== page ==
After 7 years at Harvard, Biden's Supreme Court pick can't define a 'woman'

One commentator responded succinctly to Ketanji Jackson’s claim to not be able to define “woman” during her Senate confirmation hearings to be Joe Biden’s appointee to the Supreme Court.

“If there is a difference between men and women, she’s claims she is unable to discern it. See what seven years at Harvard can do for you!” explained Andrew McCarthy at Fox News.

The issue arose when GOP Sen. Marsha Blackburn asked Jackson, already an appeals judge, to define “woman.”

The senator had asked, “Do you agree with Justice Ginsburg that there are physical differences between men and women that are enduring?”

Jackson begged off, contending she was “not familiar” with that statement from Ginsburg.

Jackson, who was nominated by Biden because she is black and a woman, said, “I do not know how I’d interpret it. I’d need to read the whole thing.”

“And can you provide a definition for the word ‘woman’?” Blackburn continued.

“No, I can’t,” Jackson contended.

“You can’t?” Blackburn said.

“Not in this context. I’m not a biologist” Jackson claimed.

“So, you believe the meaning of the word ’woman’ is so unclear and controversial that you can’t give me a definition?” Blackburn said.

The question was a no-win situation for Jackson, as defining “woman” as being female would cause outrage among the leftists who are promoting the transgender ideology across the country, the concept that a man can become a woman, essentially by making that decision.

Responding by that definition, that a “woman” is someone, male or female, who claims to be a woman, would put her at odds with science, and millions of Americans who have not adopted that agenda.

The New York Post reported Blackburn’s questions arose over the Supreme Court’s decision to strike the Virginia Military Institute’s male-only admission policy on the grounds it violated the Equal Protection Clause.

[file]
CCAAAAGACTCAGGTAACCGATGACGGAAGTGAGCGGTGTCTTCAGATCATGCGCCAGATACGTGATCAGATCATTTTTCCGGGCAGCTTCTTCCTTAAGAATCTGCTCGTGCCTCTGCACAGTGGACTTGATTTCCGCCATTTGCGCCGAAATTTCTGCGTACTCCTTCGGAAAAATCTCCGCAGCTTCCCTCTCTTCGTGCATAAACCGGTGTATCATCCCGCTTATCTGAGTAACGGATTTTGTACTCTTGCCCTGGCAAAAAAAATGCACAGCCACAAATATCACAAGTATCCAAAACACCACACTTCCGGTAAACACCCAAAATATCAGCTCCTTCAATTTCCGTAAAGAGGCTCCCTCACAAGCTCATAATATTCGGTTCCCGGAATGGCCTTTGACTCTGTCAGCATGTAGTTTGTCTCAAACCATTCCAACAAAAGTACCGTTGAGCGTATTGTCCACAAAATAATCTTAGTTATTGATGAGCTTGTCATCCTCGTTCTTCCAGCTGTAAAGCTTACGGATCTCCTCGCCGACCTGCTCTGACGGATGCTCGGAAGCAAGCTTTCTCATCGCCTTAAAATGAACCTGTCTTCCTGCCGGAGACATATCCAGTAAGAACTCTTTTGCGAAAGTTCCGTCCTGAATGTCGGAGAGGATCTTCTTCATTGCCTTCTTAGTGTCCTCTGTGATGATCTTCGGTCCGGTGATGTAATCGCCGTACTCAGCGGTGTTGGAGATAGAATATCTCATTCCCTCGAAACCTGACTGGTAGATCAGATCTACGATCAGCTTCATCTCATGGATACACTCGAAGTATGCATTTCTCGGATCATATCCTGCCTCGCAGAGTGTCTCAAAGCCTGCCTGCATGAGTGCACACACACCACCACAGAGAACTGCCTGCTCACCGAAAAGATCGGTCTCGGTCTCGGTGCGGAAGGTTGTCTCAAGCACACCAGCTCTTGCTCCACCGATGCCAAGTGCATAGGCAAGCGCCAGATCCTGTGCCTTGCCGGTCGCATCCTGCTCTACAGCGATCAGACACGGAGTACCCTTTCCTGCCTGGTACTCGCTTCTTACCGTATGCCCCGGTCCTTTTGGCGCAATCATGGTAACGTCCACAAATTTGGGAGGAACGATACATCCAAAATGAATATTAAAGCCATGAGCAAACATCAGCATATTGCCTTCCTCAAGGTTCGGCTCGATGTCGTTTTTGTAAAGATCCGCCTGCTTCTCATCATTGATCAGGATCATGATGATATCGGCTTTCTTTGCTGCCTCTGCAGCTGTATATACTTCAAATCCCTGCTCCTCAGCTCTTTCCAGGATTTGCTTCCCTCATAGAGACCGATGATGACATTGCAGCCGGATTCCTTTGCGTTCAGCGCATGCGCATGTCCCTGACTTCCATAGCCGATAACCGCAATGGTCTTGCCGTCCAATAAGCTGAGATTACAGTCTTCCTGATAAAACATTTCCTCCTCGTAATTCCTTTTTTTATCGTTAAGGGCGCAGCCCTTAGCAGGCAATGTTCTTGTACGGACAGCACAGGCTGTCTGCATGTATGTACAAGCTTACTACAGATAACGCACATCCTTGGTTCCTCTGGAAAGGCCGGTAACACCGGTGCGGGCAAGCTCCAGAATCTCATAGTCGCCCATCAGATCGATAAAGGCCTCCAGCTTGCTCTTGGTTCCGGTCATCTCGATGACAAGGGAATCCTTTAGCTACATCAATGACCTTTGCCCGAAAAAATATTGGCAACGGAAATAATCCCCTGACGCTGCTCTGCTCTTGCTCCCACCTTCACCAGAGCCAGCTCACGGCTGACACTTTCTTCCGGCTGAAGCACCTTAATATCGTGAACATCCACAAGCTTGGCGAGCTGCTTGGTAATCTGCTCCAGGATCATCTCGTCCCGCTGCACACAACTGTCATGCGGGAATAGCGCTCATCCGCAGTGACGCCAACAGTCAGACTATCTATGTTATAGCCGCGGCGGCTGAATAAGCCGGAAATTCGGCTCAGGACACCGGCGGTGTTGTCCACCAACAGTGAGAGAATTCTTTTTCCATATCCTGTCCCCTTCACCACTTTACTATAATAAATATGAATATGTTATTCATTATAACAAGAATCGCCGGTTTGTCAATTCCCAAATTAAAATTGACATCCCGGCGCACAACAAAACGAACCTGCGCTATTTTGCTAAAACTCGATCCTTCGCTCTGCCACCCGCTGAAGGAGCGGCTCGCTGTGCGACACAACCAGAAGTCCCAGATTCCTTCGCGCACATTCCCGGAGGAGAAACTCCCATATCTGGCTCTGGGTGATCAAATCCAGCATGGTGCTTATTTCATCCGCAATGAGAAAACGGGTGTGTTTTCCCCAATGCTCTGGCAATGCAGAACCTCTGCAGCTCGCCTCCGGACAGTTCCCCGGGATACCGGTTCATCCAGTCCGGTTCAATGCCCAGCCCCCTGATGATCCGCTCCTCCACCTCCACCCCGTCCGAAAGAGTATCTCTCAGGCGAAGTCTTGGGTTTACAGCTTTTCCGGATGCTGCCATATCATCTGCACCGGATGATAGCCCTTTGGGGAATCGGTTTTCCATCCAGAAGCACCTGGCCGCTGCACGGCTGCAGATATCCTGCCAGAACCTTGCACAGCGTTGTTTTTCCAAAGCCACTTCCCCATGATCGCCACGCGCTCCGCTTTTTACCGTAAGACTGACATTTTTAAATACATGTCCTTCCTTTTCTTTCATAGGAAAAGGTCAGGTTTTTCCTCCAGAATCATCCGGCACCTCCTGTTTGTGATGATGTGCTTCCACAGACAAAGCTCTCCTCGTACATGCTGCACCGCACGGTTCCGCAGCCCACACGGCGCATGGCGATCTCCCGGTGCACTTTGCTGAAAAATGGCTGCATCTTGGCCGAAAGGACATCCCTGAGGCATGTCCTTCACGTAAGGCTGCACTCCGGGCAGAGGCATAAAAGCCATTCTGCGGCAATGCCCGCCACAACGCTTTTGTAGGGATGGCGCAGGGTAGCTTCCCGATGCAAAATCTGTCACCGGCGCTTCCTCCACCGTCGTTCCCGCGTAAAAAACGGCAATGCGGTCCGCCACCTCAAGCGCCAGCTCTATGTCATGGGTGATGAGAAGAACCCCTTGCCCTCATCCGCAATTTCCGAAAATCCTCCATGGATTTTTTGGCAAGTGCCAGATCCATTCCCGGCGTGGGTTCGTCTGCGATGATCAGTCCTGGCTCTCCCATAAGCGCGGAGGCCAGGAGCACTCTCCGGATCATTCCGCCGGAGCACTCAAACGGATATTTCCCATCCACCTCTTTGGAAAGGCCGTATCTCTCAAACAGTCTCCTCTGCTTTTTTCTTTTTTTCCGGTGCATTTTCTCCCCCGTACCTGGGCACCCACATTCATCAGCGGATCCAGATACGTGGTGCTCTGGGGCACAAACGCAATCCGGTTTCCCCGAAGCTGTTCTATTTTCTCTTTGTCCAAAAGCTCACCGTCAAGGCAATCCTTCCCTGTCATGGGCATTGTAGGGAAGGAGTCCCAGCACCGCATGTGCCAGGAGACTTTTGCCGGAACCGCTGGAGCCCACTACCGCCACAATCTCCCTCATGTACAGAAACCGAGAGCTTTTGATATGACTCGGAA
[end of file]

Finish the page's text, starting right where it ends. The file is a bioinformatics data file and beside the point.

The senator pointed out, “The fact that you can’t give me a straight answer about something as fundamental as what a woman is underscores the dangers of the kind of progressive education that we are hearing about.”

McCarthy wrote, “Senate Judiciary Committee Democrats incessantly remind us that the historic milestone marked by Judge Ketanji Brown Jackson’s nomination is that she would become the Supreme Court’s first black woman. Yet, how historically significant can it be if she can’t say what a woman is?”

He explained, “Of course, it is not that someone as erudite and sophisticated as Judge Jackson can’t tell us the answer. It is that she won’t. At times during the hearing, she has put on her best constitutional originalist hat. It was almost like we were listening to the late, great Justice Antonin Scalia himself.

“But it’s a pose. Jackson bobs and weaves, demonstrating that she is well versed in constitutional originalism and statutory textualism – the judicial philosophy that judges must apply the law as written, consistent with its public meaning at the time it was adopted, not make it up as they go along. But Jackson has been careful just to describe this philosophy, not to adopt it as her own.”

He explained Jackson is not revealing her own thoughts “because she is smart and grasps that we wouldn’t like the answer very much. She calculates that she has the votes and if she just toughs it out, without revealing anything too alarming, she will be confirmed.”

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This article was originally published by the WND News Center.

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Content created by the WND News Center is available for re-publication without charge to any eligible news publisher that can provide a large audience. For licensing opportunities of our original content, please contact licensing@wndnewscenter.org.